Hindered Fate Of Foreign ISIS Fighters’ Children In Syria
A thorny reality and unknown future surround the children of foreign ISIS fighters in Syria. After the defeat of ISIS, thousands of these children have become living in camps that lack much-needed health and social care, and they often do not have identity papers, identity cards or nationalities, because of the refusal of their parents’ countries to recognize or repatriate them and the inability of the camp administration to any documents for them.
Rejection and hesitation are faced with very few initiatives by some foreign governments to repatriate their nationals from ISIS fighters, who hold their nationalities, and their families, or only to receive their children. The file of the repatriation of these children opens a wide controversy among many governments that render their rejection to security concerns.
In light of this abandonment, hundreds of children are dying in the camps they are held in. According to a UN report released on September 11 on the conditions of al-Hawl camp in al-Hasakah countryside in northeastern Syria, at least 390 children died in the camp due to malnutrition or lack of necessary health care.
The population of al-Hawl camp is estimated at 70,000 people, most of whom are displaced people and families of ISIS, including about 3,500 children who do not have birth documents. Women and children represent 92 percent of the camp’s population.
So far, only a few countries have repatriated some of their ISIS nationals and their children, including Uzbekistan, Kazakhstan, the USA, Russia, Belgium, France and the Netherlands.
What future is awaiting these children? What are the required procedures to get them out of the camps and repatriate them to their countries of origin? What are the repercussions of their separation from their mothers?
Orphaned children and humanitarian cases
Kamal Akef, a spokesperson for the Foreign Relations Department in the Kurdish Autonomous Administration of North and East Syria (Rojava), which administers al-Hawl camp, noted that most of the children who have been handed over to their countries are under the age of 10, have special humanitarian cases, and most of them are orphaned children.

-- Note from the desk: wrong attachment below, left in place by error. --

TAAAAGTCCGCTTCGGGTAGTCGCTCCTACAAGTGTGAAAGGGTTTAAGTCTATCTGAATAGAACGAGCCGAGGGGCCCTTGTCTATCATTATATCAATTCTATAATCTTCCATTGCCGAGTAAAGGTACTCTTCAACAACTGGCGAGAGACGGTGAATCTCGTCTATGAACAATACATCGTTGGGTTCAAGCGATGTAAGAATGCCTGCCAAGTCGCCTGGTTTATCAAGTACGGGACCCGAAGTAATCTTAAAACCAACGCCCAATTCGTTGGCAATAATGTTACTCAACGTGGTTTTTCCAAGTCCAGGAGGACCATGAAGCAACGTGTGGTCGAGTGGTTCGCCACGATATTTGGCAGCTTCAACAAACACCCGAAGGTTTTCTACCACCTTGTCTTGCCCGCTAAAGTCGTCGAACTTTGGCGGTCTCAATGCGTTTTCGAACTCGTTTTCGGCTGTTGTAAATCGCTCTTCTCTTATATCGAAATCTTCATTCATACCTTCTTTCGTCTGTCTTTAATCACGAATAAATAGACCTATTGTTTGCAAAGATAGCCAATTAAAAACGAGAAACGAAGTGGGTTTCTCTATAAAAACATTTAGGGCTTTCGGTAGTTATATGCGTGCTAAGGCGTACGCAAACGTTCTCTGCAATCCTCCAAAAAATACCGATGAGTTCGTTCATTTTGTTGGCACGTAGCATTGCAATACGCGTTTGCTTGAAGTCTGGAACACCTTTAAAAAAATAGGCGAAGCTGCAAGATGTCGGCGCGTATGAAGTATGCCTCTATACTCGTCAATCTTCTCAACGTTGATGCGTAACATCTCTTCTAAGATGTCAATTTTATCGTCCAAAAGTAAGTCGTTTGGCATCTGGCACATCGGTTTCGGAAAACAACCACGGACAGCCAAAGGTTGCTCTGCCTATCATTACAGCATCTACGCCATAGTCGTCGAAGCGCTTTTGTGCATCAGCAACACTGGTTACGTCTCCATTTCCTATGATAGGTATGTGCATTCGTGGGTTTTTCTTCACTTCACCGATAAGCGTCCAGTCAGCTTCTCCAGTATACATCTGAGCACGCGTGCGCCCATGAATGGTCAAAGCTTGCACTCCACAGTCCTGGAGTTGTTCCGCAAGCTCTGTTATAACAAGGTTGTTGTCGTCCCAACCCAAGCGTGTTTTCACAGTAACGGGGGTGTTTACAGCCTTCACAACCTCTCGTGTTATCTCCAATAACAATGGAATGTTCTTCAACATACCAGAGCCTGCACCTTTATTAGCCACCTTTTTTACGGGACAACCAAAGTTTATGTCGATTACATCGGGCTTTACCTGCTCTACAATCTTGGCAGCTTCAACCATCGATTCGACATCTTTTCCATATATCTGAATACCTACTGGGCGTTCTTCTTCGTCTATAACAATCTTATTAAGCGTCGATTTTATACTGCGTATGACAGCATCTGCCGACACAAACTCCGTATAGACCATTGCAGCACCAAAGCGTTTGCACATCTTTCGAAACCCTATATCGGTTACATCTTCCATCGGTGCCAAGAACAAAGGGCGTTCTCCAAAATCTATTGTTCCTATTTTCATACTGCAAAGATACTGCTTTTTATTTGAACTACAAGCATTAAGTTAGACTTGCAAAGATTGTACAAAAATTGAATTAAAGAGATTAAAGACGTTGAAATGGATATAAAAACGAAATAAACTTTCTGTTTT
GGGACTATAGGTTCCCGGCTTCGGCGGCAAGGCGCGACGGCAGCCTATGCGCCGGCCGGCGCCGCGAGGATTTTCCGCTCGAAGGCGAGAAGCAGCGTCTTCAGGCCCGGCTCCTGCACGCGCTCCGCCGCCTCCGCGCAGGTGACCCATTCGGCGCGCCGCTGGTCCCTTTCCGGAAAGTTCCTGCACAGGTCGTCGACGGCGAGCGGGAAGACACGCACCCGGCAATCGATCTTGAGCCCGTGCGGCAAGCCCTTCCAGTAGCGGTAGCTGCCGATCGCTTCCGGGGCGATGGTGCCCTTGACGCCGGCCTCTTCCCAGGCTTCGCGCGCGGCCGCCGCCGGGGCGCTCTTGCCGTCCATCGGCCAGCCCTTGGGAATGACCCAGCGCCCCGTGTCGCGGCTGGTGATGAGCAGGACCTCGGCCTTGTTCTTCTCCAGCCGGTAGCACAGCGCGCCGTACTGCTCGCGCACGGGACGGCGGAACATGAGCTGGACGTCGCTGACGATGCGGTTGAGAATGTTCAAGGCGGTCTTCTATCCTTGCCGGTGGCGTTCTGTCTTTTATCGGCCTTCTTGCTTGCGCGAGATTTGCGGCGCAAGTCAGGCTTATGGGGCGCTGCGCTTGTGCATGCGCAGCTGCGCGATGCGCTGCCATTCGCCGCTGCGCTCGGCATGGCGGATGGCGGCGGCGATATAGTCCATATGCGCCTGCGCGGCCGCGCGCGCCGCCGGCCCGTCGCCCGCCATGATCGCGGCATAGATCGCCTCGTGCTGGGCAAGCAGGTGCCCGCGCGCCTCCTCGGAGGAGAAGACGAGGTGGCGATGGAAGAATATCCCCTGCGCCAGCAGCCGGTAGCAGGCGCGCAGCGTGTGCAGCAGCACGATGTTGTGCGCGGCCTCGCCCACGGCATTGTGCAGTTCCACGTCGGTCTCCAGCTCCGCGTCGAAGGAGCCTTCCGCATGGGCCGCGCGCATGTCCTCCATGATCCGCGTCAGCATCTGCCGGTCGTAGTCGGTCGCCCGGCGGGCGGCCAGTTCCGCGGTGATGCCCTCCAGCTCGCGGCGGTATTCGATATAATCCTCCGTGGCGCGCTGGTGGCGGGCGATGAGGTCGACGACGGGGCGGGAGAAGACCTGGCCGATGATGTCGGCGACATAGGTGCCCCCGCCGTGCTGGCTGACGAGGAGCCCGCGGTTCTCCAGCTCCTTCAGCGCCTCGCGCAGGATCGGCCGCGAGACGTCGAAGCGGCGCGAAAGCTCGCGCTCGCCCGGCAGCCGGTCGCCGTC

Answering Enab Baladi’s questions via the internet, Akef explained that in al-Hawl camp, there are currently 12,000 foreign women and children, 8,000 children and 4,000 women, from more than 50 countries all over the world.
He clarified that the number of children and women who have so far been repatriated to their countries does not exceed 500, meaning that they constitute only 2 percent of the total number of those residing in Rojava.
Governments should communicate with Rojava and fill out official forms
Regarding the adopted procedures for the repatriation of children from the camp, Akef stressed that Rojava seeks to communicate through the governments of countries that want to officially receive children, noting that the handover process is only carried out through the signing of an official “foreigners’ document.”
Akef added that, based on these governments’ communication with the Foreign Relations Department of Rojava, coordination is carried out on the repatriation of certain cases having humanitarian situations, including women who have not been involved in the hostilities and against whom no legal action has been taken or no evidence proving their conviction is found, in addition to parentless children under the age of 10.
Akef explained that Rojava believes that it is its duty to work to hand over those suffering from these humanitarian cases to their governments, in order to rehabilitate them and rid them of the mentality of extremism on which they grew up in ISIS’s areas, in addition to Rojava’s desire to integrate these children with their communities, and turn them into active people.
Akef confirmed that several countries are currently in contact with Rojava in order to help and restore some children from the camp, refusing to give names of these countries.
States are behaving in a “harmful” and “illegal” manner